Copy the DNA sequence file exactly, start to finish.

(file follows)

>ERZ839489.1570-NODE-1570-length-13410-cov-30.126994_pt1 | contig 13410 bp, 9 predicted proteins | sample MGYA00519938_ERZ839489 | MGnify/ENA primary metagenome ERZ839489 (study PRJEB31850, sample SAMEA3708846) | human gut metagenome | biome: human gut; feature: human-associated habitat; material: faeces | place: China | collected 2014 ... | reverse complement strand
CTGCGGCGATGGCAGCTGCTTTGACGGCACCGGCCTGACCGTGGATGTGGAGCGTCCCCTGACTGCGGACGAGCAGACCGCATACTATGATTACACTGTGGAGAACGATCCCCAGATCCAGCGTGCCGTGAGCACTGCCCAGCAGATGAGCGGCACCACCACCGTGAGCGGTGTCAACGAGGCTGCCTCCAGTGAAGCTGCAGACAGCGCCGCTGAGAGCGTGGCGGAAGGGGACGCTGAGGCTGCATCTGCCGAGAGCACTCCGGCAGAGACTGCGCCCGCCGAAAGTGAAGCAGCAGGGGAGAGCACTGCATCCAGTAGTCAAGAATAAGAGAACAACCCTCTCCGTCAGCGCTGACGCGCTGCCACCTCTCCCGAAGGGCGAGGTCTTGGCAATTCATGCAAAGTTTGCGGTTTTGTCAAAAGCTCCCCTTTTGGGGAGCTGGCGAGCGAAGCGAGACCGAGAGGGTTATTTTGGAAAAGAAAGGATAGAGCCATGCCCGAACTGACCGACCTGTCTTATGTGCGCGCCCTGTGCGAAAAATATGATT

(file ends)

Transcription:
>ERZ839489.1570-NODE-1570-length-13410-cov-30.126994_pt1 | contig 13410 bp, 9 predicted proteins | sample MGYA00519938_ERZ839489 | MGnify/ENA primary metagenome ERZ839489 (study PRJEB31850, sample SAMEA3708846) | human gut metagenome | biome: human gut; feature: human-associated habitat; material: faeces | place: China | collected 2014 ... | reverse complement strand
CTGCGGCGATGGCAGCTGCTTTGACGGCACCGGCCTGACCGTGGATGTGGAGCGTCCCCTGACTGCGGACGAGCAGACCGCATACTATGATTACACTGTGGAGAACGATCCCCAGATCCAGCGTGCCGTGAGCACTGCCCAGCAGATGAGCGGCACCACCACCGTGAGCGGTGTCAACGAGGCTGCCTCCAGTGAAGCTGCAGACAGCGCCGCTGAGAGCGTGGCGGAAGGGGACGCTGAGGCTGCATCTGCCGAGAGCACTCCGGCAGAGACTGCGCCCGCCGAAAGTGAAGCAGCAGGGGAGAGCACTGCATCCAGTAGTCAAGAATAAGAGAACAACCCTCTCCGTCAGCGCTGACGCGCTGCCACCTCTCCCGAAGGGCGAGGTCTTGGCAATTCATGCAAAGTTTGCGGTTTTGTCAAAAGCTCCCCTTTTGGGGAGCTGGCGAGCGAAGCGAGACCGAGAGGGTTATTTTGGAAAAGAAAGGATAGAGCCATGCCCGAACTGACCGACCTGTCTTATGTGCGCGCCCTGTGCGAAAAATATGATT